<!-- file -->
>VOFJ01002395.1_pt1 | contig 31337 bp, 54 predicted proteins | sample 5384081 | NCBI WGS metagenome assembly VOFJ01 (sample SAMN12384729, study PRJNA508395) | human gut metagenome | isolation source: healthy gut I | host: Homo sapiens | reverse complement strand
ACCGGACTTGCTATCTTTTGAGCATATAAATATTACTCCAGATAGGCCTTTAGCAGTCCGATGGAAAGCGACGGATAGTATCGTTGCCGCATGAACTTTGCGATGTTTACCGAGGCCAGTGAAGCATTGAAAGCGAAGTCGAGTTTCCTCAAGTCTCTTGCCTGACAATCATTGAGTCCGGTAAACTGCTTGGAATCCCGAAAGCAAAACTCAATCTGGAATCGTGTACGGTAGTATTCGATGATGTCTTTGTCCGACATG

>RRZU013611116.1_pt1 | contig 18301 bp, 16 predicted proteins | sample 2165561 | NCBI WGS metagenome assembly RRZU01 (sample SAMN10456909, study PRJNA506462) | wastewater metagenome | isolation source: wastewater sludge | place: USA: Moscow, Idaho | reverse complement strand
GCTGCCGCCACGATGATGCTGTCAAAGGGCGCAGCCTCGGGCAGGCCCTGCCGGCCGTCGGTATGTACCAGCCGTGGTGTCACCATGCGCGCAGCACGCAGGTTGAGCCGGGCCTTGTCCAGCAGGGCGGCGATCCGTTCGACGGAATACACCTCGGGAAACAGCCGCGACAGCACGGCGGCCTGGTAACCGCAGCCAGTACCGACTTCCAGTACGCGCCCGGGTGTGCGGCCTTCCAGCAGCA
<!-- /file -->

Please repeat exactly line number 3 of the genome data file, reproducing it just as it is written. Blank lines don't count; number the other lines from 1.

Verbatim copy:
>RRZU013611116.1_pt1 | contig 18301 bp, 16 predicted proteins | sample 2165561 | NCBI WGS metagenome assembly RRZU01 (sample SAMN10456909, study PRJNA506462) | wastewater metagenome | isolation source: wastewater sludge | place: USA: Moscow, Idaho | reverse complement strand